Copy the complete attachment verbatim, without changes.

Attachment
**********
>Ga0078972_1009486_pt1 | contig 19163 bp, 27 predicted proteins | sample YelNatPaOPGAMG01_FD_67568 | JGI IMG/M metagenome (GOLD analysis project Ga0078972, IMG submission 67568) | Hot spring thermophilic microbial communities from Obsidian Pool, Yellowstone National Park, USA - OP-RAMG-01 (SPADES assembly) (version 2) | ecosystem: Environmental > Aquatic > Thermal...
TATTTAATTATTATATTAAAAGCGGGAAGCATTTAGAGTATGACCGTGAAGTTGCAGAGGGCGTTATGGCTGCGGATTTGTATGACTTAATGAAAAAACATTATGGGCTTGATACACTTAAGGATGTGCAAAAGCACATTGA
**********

>Ga0078972_1009486_pt1 | contig 19163 bp, 27 predicted proteins | sample YelNatPaOPGAMG01_FD_67568 | JGI IMG/M metagenome (GOLD analysis project Ga0078972, IMG submission 67568) | Hot spring thermophilic microbial communities from Obsidian Pool, Yellowstone National Park, USA - OP-RAMG-01 (SPADES assembly) (version 2) | ecosystem: Environmental > Aquatic > Thermal...
TATTTAATTATTATATTAAAAGCGGGAAGCATTTAGAGTATGACCGTGAAGTTGCAGAGGGCGTTATGGCTGCGGATTTGTATGACTTAATGAAAAAACATTATGGGCTTGATACACTTAAGGATGTGCAAAAGCACATTGA